An Origin for “The Woman” in Sherlock Holmes’s Life?

In the second Guy Ritchie Holmes film, Sherlock Holmes: A Game of Shadows, the early scene featuring Holmes dressed as a woman gave us all a laugh, with Holmes in a dress, wig, and makeup. Those scenes came to mind again while I was reading E. J. Wagner’s The Science of Sherlock Holmes. In her chapter called “Disguise and the Detective,” one of the end notes tells the story of Dr. James Barry, a noteworthy physician (b. 1789; d.1865). Barry’s life and career may well predate Doyle’s era (b. 1859: d. 1930), but I have to wonder if the writer wasn’t aware of Barry.
James Barry had a distinguished medical career with extensive military experience as well, Wagner tells us in her brief note, adding that Barry was known to be “touchy” and “easily angered,” even to the point of fighting a duel with another officer. Having earned a medical degree from Edinburgh University at the age of fifteen, Barry certainly seemed to be a powerful, energetic spirit, one whose expertise later earned a position as the inspector of hospitals. Barry’s characteristics seem a natural fit for Doyle’s world, matching some of the qualities of his Dr. Watson, though Barry was no one’s “Boswell.”
However, in the postmortem done on Barry in 1865, it was found that Barry was a woman.
Perhaps Doyle knew of Barry’s career and life-long disguise and simply did use her situation in any story because of Victorian sensibilities about gender and sexuality. Perhaps Barry was just too scandalous a topic for full discussion because she fooled so many people so well. For a contemporary writer, though, Barry’s life in disguise is an idea with which to conjure a Holmesian plot.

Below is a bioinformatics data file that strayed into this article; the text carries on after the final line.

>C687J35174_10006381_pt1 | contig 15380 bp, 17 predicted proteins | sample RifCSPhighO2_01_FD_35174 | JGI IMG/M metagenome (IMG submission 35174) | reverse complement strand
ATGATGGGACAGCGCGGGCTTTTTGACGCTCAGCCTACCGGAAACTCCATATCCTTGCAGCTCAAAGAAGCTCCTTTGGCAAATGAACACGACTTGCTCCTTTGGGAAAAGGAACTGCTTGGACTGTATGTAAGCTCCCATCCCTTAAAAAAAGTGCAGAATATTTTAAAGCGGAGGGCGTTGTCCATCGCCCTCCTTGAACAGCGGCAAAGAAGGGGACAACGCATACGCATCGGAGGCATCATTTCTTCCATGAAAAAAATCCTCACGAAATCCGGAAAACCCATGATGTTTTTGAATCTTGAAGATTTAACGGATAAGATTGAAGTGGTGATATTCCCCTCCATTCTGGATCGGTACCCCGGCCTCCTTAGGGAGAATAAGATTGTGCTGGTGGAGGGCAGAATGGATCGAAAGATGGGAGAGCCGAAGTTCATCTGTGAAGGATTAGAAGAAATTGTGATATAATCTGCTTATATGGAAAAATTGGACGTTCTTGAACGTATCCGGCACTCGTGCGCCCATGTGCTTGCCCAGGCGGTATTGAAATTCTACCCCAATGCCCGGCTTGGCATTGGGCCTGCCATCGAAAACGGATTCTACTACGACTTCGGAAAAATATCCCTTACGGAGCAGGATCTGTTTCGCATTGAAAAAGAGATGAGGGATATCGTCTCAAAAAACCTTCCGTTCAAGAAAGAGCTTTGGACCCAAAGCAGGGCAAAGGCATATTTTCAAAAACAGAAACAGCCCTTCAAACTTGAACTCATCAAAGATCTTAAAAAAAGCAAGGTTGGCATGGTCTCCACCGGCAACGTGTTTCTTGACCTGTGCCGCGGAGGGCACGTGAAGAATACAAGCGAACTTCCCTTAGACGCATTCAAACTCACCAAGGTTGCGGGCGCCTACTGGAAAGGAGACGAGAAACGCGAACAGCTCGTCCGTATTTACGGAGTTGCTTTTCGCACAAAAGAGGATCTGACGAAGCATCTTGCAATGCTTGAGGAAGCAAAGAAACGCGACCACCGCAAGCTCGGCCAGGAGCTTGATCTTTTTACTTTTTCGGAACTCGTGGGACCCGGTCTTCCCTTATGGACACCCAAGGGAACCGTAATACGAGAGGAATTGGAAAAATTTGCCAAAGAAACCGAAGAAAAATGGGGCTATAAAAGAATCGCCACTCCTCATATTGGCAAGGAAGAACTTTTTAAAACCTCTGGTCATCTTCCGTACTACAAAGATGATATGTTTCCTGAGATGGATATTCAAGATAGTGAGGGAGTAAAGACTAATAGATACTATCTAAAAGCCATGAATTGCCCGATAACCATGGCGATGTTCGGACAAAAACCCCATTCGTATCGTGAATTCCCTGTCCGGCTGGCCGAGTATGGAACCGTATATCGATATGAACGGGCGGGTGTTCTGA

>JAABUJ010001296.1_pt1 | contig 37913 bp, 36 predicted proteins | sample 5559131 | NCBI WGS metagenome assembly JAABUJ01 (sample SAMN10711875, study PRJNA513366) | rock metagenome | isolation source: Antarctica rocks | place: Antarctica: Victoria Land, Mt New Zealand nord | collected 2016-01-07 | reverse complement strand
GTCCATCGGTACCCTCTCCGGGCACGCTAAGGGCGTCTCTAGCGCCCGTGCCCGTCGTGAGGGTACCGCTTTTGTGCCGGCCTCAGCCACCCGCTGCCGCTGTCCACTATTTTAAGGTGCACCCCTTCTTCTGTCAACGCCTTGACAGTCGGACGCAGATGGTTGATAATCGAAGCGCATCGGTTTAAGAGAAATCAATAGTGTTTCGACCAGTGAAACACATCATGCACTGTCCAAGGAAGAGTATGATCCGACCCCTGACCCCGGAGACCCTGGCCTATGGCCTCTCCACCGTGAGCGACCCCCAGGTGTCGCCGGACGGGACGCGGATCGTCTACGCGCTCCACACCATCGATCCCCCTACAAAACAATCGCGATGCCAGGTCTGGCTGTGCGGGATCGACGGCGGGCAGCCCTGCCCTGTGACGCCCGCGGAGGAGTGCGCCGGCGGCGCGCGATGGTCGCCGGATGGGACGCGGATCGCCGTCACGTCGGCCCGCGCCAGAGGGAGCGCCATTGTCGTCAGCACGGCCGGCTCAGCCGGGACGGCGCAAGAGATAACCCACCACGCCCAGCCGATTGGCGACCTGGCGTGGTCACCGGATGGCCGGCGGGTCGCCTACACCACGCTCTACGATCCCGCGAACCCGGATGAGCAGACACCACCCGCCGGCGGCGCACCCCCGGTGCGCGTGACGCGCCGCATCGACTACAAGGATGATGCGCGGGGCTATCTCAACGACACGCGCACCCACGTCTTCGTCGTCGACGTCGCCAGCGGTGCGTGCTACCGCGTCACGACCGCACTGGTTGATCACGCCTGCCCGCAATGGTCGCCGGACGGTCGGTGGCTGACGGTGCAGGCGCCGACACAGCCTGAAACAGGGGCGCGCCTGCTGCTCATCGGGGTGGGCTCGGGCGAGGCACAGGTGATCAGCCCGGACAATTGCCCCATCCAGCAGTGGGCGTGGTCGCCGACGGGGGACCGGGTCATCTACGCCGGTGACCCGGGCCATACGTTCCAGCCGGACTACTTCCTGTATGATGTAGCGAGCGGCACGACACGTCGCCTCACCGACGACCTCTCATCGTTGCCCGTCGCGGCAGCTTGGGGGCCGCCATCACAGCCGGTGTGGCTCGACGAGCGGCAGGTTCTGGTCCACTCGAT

The Victorian age, as a time wherein women first saw a growth in opportunities, was also a time of trial. More feminine voices were raised in print than ever before during that period, like Mary Wollstonecraft and her powerful Vindications of the Rights of Women (1792), which served as a counter blast to Edmund Burke’s quite conservative Vindications of the Rights of Man (1790). His was a response to aspects of revolution in France and the need to put down such notions in England. However, Barry’s life, evolving from the same time period, was one that must be seen as working out of revolutionary ideas in action. Perhaps that, alone, made Barry’s situation too sensitive for Doyle to take up or even mention directly. Doyle, though, must have known about Barry’s story.
Her family, most notably her uncle, James Barry RA, a well-known Irish artist, was part of the conspiracy to get her medical education, starting in 1809, which was a time in which few if any institutes of higher education admitted women. By the end of the Victorian Age, such institutions numbered three. Further research indicates that in her official capacities in military and civilian life, Barry was responsible for many improvements in medical and sanitary conditions for all those she treated. There is some speculation that Barry even bore a child at a very young age. As an accomplished surgeon, Barry is also credited with one of the first successful ‘caesarean sections,’ in which both mother and child survived.
In any case, Dr. James Barry, born Margaret Ann Bulkley, in Ireland, is a story worth telling, and I cannot help but think that Doyle must have been toying with the idea of her life in disguise when, in “A Scandal in Bohemia,” he had Irene Adler, disguised as a “slim youth in an Ulster,” take Holmes by surprise, telling him, “Good-night, Mister Sherlock Holmes.” Holmes stated that he had “heard that voice before,” though even he could not see through the simple masculine disguise. And later, in a letter from Adler, she states that she often used “male costume” in order to “take advantage of the freedom which it gives.” Taken with the reality of the freedoms that Barry won, it seems that such a search for as well as the ability to carry it out, even through subterfuge, might have made Adler “the woman,” for Holmes, a woman whose talents and intellect rivaled the nearly superhuman Holmes. I must, then, wonder about Barry’s struggle to maintain a male identity in that time period and the story that it would make. Clearly, some few people knew all along, but it seems a sad tale, though decidedly adventurous and worthy of further development. I will have to see about that!

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